Consider yourself extremely lucky if you happen to live in Scotland right now because you’re probably eating some of the best food you’ve ever eaten in the last ten years. There’s more choice, more availability, more investment – 2015 is officially the ‘Year of Food and Drink’ – and above all there is more passion from the producers, the suppliers, and the chefs. Not to mention us….you – the eaters!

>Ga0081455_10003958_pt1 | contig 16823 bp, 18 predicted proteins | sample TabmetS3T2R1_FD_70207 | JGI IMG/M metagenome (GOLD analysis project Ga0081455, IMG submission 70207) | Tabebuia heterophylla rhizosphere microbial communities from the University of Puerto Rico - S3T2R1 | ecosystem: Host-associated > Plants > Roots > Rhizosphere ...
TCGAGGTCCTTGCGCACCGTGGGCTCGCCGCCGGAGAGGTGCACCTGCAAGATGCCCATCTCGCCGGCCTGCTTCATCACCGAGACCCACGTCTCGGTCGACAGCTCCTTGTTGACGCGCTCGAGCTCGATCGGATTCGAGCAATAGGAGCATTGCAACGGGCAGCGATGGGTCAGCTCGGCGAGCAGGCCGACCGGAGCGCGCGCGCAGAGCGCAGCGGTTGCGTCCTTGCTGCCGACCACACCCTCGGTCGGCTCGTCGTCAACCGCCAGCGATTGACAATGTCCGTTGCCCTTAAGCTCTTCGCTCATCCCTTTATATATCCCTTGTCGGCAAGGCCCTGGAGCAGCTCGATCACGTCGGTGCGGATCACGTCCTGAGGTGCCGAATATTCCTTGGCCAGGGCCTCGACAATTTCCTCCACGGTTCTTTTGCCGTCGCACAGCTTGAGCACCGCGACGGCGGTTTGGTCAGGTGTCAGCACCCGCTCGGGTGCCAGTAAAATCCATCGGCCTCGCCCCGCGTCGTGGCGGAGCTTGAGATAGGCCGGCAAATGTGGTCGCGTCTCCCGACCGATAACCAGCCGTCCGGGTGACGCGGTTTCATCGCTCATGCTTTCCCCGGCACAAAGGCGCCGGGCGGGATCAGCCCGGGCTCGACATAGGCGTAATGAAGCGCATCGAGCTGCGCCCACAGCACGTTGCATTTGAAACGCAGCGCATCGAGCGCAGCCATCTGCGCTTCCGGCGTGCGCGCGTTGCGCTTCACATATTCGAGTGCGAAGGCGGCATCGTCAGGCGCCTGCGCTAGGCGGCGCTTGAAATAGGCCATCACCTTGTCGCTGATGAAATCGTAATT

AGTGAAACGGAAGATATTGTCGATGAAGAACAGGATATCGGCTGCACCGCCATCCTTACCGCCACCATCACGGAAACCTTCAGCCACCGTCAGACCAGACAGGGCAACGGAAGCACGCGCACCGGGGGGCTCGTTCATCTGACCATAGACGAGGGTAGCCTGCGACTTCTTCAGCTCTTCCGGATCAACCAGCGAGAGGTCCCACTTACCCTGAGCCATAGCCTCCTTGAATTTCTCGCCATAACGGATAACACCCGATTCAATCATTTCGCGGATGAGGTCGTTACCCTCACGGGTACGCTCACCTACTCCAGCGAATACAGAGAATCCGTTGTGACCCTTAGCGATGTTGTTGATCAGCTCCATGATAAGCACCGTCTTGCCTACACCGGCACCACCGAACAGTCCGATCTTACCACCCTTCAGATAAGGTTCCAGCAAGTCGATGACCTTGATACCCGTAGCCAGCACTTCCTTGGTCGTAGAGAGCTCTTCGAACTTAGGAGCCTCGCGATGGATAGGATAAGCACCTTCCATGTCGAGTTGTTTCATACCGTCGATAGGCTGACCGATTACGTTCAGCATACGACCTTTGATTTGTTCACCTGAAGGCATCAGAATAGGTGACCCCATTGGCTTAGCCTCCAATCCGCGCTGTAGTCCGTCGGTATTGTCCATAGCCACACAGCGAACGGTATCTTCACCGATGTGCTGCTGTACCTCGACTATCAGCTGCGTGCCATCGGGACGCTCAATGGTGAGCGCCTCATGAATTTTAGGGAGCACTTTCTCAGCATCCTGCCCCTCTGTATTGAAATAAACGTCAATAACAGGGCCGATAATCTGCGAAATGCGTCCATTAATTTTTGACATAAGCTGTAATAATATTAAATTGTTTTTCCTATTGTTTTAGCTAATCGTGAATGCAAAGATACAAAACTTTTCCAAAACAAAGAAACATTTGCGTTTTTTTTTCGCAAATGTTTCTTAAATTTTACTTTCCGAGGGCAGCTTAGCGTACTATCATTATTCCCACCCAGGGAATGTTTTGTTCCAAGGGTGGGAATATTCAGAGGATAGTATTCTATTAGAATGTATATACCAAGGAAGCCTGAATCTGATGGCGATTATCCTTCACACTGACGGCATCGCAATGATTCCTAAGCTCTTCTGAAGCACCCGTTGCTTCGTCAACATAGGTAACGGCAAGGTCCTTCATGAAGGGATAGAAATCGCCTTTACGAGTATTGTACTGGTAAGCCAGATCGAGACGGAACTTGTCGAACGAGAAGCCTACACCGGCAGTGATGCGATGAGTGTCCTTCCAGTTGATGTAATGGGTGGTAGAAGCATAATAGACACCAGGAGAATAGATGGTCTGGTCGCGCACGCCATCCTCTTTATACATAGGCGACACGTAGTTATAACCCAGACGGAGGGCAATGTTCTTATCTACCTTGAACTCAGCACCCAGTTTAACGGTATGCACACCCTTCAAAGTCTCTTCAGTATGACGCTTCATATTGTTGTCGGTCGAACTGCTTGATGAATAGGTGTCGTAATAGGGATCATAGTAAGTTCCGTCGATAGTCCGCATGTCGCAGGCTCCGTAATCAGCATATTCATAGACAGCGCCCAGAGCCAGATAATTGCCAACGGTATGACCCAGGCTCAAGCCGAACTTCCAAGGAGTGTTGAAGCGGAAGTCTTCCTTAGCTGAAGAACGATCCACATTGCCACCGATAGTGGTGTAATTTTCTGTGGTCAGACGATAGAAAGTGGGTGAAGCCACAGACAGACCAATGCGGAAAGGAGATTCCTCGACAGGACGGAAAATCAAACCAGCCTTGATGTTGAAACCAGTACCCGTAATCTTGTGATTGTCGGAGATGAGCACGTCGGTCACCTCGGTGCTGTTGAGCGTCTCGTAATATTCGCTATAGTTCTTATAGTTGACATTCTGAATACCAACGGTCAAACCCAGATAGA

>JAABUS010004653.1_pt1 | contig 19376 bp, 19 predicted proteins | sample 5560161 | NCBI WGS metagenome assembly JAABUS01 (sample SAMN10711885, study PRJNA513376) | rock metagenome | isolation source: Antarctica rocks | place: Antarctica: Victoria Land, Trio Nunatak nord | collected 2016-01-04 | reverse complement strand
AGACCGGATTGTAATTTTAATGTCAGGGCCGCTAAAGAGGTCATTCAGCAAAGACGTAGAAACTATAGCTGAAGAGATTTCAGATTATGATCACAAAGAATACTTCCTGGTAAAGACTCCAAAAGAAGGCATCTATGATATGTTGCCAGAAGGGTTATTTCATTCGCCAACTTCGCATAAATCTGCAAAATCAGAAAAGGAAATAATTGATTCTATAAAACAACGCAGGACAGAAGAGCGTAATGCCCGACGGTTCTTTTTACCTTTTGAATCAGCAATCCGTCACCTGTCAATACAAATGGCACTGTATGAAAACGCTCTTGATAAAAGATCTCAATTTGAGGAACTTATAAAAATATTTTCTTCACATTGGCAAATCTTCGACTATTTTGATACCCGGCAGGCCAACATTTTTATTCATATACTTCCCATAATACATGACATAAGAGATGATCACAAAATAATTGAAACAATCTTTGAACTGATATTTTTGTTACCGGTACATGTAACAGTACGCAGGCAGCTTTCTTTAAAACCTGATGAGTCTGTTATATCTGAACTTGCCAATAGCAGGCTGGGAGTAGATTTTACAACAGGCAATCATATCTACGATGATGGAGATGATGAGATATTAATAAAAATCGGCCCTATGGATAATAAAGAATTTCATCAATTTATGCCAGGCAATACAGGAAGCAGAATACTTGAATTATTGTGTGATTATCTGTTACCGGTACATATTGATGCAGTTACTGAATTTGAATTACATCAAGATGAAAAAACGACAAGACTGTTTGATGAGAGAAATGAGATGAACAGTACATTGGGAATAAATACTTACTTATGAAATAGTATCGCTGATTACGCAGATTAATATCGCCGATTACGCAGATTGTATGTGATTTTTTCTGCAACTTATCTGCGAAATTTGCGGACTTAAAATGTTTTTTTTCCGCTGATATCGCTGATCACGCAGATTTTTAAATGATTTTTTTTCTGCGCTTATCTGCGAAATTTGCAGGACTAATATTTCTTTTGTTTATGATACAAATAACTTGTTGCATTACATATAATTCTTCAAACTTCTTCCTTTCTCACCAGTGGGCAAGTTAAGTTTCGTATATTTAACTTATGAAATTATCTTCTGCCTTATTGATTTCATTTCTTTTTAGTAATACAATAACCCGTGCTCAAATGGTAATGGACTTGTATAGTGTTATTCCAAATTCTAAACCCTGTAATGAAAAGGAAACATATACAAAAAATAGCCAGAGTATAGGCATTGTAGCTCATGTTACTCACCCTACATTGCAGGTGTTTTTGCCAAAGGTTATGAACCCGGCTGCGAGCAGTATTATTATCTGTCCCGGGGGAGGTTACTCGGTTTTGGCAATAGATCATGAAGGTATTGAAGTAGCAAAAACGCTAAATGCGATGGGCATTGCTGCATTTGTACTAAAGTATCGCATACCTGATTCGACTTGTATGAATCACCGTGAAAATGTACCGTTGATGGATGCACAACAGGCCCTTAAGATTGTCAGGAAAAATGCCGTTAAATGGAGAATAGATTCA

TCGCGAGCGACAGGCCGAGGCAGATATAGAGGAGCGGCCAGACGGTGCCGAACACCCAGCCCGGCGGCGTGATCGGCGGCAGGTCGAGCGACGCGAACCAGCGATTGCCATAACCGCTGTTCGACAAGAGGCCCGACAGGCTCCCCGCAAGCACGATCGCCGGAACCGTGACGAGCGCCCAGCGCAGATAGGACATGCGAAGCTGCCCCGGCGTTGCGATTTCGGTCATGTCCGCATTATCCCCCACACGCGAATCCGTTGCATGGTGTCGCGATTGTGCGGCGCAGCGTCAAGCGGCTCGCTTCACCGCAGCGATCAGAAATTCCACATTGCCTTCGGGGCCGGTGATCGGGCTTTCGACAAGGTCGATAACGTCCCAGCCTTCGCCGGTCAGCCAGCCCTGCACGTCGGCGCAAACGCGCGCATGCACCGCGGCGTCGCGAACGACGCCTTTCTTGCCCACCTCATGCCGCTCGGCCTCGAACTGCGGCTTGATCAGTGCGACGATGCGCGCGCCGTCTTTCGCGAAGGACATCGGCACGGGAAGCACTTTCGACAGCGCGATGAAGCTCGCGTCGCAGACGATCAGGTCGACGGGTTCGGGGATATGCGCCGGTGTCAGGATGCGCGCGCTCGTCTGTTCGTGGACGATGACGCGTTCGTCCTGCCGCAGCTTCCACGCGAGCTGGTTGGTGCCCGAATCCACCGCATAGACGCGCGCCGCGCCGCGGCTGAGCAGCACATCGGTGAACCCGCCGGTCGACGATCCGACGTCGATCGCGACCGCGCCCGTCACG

SUPERSIZE_MERewind to 2005. If you can. Do you remember Morgan Spurlock’s ‘Super Size Me’, Starbucks quest for world domination (which continues…), the South Beach Diet, Jamie Oliver’s ‘School Dinners’ which led him to be voted by the people as the Most Inspiring Political Figure of 2005? Yes, that’s what we were all talking about with the occasional mention of the word ‘organic’ thrown in to conversations even though we weren’t quite sure what it meant. We probably didn’t own a coffee machine, if we did it certainly wouldn’t have used ‘pods’. We loved watching New Yorkers eat cupcakes in ‘Sex and the City’ but there wasn’t an equivalent Magnolia Bakery in Edinburgh, Glasgow or anywhere else in Scotland for that matter. Most of us had the entire collection of the Naked Chef on our bookshelves and sometimes dipped into them when cooking for friends.